The International Steam Pages
Once upon a time, long ago,
Wilson Lythgoe has been circulating friends with some steam pictures taken some time back and with his permission and encouragement they are reproduced on these pages and will be added to from time to time. Click here for the index.
Click here for Part 2 of this tale.
I'd been meaning to do it for most of 1970 and then as summer neared its end in 1971 meaning finally became a reality. You may ask just what 'it' was? Well over the previous few years I'd travelled north from Christchurch a number of times and chased steam trains once or twice but the weather had never been marvellous. I'd always felt there were some good photo positions to be had but to make the most of them, especially as there were now only diesels to photograph, a sunny day was essential.
A spur of the moment decision one sunny morning and I ventured forth to find north bound train No65. I can't recall exact times but 65 was due out of Christchurch early morning and would spend most of the day ambling through the North Canterbury countryside heading for a late afternoon arrival at Kaikoura around 120 miles away.
I must have found 65 before Rangiora and then decided arriving there would make a reasonable shot. Back in 1971 Rangiora was a typical country station serving a large town. I revisited last year and how things have changed. Apart from the station building, which is now a restaurant, all that is left of the once busy yard is the main line and loop.
Train engine was Dj1222 seen here shunting at the north end of the yard. To the right of the engine the turntable and in front of it, between the rails, a trail of leaked oil showing this was also Dg territory. The Dg's were notorious for leaking oil and in a number of these photos you can see their trail.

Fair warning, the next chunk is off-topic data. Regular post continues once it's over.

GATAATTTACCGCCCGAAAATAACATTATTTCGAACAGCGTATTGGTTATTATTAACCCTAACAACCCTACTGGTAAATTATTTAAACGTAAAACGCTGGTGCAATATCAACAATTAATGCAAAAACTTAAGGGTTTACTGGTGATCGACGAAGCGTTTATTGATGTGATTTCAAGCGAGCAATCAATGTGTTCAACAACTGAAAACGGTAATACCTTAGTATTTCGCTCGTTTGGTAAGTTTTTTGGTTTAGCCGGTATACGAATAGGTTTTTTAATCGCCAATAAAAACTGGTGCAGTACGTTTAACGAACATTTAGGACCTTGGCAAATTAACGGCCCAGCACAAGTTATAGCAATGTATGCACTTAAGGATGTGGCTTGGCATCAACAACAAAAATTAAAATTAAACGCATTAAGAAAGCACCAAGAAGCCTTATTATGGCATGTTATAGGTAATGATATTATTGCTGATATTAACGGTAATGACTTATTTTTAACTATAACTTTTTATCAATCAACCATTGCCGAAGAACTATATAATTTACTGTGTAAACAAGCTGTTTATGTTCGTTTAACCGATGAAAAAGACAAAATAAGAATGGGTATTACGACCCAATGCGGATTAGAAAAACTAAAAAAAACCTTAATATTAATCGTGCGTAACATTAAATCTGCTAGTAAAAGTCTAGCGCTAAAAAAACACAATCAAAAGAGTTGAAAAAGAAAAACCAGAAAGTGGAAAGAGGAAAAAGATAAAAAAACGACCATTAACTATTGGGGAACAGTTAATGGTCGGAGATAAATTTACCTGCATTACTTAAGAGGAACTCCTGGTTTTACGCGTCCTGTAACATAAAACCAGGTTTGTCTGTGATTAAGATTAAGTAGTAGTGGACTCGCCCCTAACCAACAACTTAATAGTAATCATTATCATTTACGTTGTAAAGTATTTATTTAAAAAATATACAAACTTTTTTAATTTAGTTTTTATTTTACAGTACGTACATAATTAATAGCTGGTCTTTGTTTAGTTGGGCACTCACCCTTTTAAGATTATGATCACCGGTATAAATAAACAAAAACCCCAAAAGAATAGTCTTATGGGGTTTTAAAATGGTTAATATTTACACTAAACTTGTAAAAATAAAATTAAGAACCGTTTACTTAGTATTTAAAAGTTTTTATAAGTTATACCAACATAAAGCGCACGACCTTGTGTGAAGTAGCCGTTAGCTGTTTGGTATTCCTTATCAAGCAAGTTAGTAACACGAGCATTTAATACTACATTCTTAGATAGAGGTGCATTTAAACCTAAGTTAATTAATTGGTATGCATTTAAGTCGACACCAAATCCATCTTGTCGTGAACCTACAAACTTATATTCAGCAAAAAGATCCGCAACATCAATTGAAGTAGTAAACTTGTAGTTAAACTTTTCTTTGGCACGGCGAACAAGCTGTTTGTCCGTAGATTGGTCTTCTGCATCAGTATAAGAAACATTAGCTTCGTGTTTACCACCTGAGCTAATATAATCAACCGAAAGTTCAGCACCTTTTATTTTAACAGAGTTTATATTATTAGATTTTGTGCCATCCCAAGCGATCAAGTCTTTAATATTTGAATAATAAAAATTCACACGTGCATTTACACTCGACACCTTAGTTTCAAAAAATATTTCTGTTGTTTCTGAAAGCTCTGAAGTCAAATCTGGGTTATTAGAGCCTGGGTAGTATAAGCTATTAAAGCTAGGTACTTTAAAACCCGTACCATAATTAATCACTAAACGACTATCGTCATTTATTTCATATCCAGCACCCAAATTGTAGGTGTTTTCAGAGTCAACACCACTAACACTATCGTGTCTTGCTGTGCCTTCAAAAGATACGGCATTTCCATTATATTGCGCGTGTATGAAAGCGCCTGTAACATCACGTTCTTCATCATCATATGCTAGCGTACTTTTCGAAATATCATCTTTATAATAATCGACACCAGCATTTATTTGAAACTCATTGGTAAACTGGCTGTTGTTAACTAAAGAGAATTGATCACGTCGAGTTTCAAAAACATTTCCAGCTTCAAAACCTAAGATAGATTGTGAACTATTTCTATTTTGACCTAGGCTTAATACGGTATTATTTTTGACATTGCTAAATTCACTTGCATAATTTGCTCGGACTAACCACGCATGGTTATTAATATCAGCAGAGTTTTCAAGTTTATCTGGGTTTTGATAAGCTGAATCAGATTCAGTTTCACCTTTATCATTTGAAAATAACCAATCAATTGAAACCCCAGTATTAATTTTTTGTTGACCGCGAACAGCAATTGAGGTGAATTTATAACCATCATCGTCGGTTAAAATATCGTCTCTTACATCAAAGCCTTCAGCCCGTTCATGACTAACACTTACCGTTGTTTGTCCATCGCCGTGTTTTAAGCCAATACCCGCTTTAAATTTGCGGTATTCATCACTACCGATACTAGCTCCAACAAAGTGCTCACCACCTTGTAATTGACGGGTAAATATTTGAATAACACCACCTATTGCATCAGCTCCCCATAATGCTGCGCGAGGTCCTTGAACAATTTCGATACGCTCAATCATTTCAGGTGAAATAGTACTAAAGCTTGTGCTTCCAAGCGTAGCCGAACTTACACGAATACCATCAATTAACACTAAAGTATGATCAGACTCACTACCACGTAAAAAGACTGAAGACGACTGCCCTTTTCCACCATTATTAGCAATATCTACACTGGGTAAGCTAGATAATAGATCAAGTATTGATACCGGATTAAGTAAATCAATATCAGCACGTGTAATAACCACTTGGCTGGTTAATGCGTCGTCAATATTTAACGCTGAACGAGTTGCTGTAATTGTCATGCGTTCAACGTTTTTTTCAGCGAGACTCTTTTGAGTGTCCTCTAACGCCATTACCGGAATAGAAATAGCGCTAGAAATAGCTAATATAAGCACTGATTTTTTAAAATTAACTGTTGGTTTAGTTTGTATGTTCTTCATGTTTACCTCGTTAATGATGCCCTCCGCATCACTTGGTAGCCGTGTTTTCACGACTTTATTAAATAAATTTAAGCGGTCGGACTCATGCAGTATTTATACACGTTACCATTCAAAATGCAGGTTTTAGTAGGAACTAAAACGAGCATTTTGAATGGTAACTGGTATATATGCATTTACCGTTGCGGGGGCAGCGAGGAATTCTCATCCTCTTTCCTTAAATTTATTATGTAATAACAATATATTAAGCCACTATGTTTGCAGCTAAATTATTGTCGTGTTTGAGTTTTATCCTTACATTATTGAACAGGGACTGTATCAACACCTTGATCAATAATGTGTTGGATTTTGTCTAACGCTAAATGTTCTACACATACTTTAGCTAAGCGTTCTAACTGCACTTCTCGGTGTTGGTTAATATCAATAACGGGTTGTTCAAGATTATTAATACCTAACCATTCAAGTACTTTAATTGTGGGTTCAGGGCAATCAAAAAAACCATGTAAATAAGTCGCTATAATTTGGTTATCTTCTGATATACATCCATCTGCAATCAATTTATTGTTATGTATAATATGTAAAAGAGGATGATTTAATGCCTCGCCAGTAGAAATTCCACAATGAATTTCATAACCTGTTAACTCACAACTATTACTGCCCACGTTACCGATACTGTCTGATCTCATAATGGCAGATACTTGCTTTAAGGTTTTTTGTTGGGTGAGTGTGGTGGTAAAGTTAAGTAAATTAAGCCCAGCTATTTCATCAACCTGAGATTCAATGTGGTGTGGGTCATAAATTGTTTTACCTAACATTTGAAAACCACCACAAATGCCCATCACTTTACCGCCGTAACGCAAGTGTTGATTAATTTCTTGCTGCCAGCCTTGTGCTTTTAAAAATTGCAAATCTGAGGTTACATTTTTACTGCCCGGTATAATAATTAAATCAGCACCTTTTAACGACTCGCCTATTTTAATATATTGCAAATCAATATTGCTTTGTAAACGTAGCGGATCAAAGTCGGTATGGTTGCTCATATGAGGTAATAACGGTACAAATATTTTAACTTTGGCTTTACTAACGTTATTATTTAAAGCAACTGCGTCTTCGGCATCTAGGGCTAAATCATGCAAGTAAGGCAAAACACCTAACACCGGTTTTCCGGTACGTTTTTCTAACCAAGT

Shunting completed train 65 then had to wait for the northbound railcar to pass through. Doing the honours was forty eight seater Vulcan railcar No55.
There was always something appealing about wooden bridges and even a diesel on one could make for a pleasing photo.
Waipara, from the pedestrian overbridge, was always good for a photo. The gangers Bedford bus getting a wash, the large station building, the loco shed further behind and the goods shed. On the right a tin shed balanced on what appears to be a gangers trolley....I wonder where that was bound for.
North of Waipara the railway enters the hills and the countryside becomes more scenic. All I've written on the slide is 'before Spye'...........
: .....and on this one 'after Spye'.
At Ethelton the railway runs alongside the Hurunui River for a short distance. Maybe a bit of height with the river in the background may have produced a better shot.......something to try next time maybe.
Once I looked upon station shots as merely a useful fall back position if there was nothing more interesting to photograph. These days, with the demise of rural stations, they're a fascinating look back at the way the NZR used to be.